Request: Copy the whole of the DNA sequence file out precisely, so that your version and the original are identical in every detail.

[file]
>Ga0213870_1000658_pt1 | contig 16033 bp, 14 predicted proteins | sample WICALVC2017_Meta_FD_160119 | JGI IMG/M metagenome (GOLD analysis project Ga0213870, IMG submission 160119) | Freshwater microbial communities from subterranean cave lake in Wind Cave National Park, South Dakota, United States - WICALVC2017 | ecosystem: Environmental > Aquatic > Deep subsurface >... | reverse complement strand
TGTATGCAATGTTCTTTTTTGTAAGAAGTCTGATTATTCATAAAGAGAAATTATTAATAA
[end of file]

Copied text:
>Ga0213870_1000658_pt1 | contig 16033 bp, 14 predicted proteins | sample WICALVC2017_Meta_FD_160119 | JGI IMG/M metagenome (GOLD analysis project Ga0213870, IMG submission 160119) | Freshwater microbial communities from subterranean cave lake in Wind Cave National Park, South Dakota, United States - WICALVC2017 | ecosystem: Environmental > Aquatic > Deep subsurface >... | reverse complement strand
TGTATGCAATGTTCTTTTTTGTAAGAAGTCTGATTATTCATAAAGAGAAATTATTAATAA